Virtutech’s “VirtuHammer” simulator, used to develop software for AMD’s next-generation processor, joins a variety AMD Athlon(tm) processor-powered workstations and servers at AMD’s LinuxWorld booths
AMD, SUSE encouraged as open-source community makes significant gains in porting Linux to AMD’s “Hammer” family of processors
AMD announced today at LinuxWorld events in New York and Paris the first public demonstration of “VirtuHammer,” the recently announced high-performance tool developed by AMD and Virtutech that allows software developers to write and test 64-bit programs for AMD’s next-generation “Hammer” family of processors. Additionally, AMD is showing a dozen AMD Athlon(tm) processor-based servers and workstations running on the Linux operating system at LinuxWorld Conference & Expo shows in New York City and Paris. LinuxWorld is the premiere tradeshow for developers, supporter and end users of the Linux operating system.
AMD is approaching both LinuxWorld events with great optimism as the company, along with Linux operating system vendor SUSE (www.suse.com), reports the achievement of significant milestones in the open-source community’s efforts to port Linux to AMD’s x86-64 technology. The x86-64 technology extends the x86 instruction set to enable 64-bit computing and is the backbone behind AMD’s planned 64-bit processor family, code-named “Hammer.” AMD’s “Hammer” family is planned for commercial introduction in the first half of 2002.
AMD first publicly introduced the x86-64 technology specification at LinuxWorld San Jose in August 2000. In just five months, the open source community has succeeded in making software development tools, including the GNU C compiler and Binary Build Tools, comply with the x86-64 standard for software, e.g. the Application Binary Interface (ABI). All development activities for this port are taking place in public forums on the www.x86-64.org website.
“SUSE has done a tremendous job of spearheading the effort to develop a version of Linux for AMD’s x86-64 architecture. Progress to date has been outstanding and makes a profound statement about open-source development,” said Wayne Meretsky, AMD Fellow and Manager of Software Research & Development. “AMD’s straightforward approach to 64-bit computing continues gaining support from the software community.”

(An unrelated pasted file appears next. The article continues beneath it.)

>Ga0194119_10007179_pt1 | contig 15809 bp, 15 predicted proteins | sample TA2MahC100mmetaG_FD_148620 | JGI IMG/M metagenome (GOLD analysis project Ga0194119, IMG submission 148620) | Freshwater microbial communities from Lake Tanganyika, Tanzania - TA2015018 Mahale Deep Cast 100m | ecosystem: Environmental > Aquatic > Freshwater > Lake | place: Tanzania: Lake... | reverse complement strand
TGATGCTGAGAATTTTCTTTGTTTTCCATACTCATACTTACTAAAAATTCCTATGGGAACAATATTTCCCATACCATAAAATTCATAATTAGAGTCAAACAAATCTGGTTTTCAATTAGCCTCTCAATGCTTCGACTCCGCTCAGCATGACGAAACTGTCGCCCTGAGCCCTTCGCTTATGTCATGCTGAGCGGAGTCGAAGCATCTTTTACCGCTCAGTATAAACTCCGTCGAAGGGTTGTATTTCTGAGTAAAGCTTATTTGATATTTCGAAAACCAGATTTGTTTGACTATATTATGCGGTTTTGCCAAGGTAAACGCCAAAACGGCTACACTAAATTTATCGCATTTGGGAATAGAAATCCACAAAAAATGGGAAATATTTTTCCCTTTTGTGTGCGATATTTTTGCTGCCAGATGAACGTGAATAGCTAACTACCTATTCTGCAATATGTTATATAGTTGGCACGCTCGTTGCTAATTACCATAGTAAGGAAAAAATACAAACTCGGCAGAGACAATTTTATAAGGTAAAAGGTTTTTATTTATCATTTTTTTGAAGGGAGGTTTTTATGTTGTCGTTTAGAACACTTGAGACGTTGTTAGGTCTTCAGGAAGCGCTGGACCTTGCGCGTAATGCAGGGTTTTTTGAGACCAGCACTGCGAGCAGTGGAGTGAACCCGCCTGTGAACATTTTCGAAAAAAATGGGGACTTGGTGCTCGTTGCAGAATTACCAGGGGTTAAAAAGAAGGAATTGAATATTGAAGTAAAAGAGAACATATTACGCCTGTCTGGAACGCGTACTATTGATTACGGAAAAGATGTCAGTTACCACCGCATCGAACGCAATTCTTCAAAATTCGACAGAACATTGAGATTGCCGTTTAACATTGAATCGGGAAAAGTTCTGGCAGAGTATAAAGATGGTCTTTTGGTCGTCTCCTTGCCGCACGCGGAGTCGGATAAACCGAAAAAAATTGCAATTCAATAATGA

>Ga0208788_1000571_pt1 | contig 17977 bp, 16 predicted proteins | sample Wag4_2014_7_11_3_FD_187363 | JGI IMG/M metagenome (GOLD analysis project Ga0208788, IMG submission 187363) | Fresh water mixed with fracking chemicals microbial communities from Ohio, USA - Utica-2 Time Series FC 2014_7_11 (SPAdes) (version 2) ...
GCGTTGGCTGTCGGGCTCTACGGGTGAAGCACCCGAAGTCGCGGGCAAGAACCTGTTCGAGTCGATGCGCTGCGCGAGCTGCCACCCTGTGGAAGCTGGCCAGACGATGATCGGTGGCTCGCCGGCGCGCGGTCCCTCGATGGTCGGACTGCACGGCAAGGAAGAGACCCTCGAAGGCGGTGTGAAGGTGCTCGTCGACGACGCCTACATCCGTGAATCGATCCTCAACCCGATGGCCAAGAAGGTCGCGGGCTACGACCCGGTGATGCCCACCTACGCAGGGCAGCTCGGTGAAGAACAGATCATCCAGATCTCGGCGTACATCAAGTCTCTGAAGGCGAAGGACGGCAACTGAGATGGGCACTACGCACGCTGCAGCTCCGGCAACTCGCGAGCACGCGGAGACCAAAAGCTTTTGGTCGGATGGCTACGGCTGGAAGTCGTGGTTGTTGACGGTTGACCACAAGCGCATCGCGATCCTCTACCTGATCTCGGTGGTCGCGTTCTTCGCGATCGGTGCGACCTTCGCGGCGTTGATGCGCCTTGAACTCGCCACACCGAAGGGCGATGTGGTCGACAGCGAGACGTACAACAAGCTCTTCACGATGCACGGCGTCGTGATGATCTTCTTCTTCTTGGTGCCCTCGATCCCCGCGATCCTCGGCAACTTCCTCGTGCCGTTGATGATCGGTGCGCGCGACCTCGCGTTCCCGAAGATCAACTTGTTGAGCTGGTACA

“AMD’s approach to enabling Open Source software for the x86-64 platform taps into the traditional strength of the Open Source software development process, namely the ability to harness the collective wisdom and energies of talented developers around the world,” said Dirk Hohndel, SUSE GmbH’s Chief Technical Officer. “The rapid progress is also a testament to the virtue of AMD’s evolutionary approach to 64-bit computing. SUSE believes that businesses everywhere will see similar benefits when migrating to 64-bit applications on x86-64 technology-based platforms.”
SUSE whose developers are spearheading the Linux community’s efforts to port Linux to the x86-64 architecture, is currently using “VirtuHammer” to develop tools and applications for x86-64 technology-based platforms.
“My experience using Virtutech Simics software has been very positive and the support from Virtutech has been very good,” said Andreas Jaeger, x86-64 project leader at SUSE Labs. “The speed is good, the command-line interface is great, and I can now run tests using scripts, which allows me to finish a whole test suite in less than half an hour. I am very impressed.”
“VirtuHammer” is a high-powered tool featuring Virtutech’s Simics software and a 1.1GHz AMD Athlon(tm) processor. The Simics software program enables a computer featuring the 32-bit AMD Athlon(tm) processor to simulate the operations of a 64-bit “Hammer” processor-based computer, allowing developers to use currently available technology to quickly and accurately test and debug their 64-bit software for AMD’s next-generation processors. (For more information about the Virtutech “VirtuHammer” simulator, please go to www.virtutech.com.)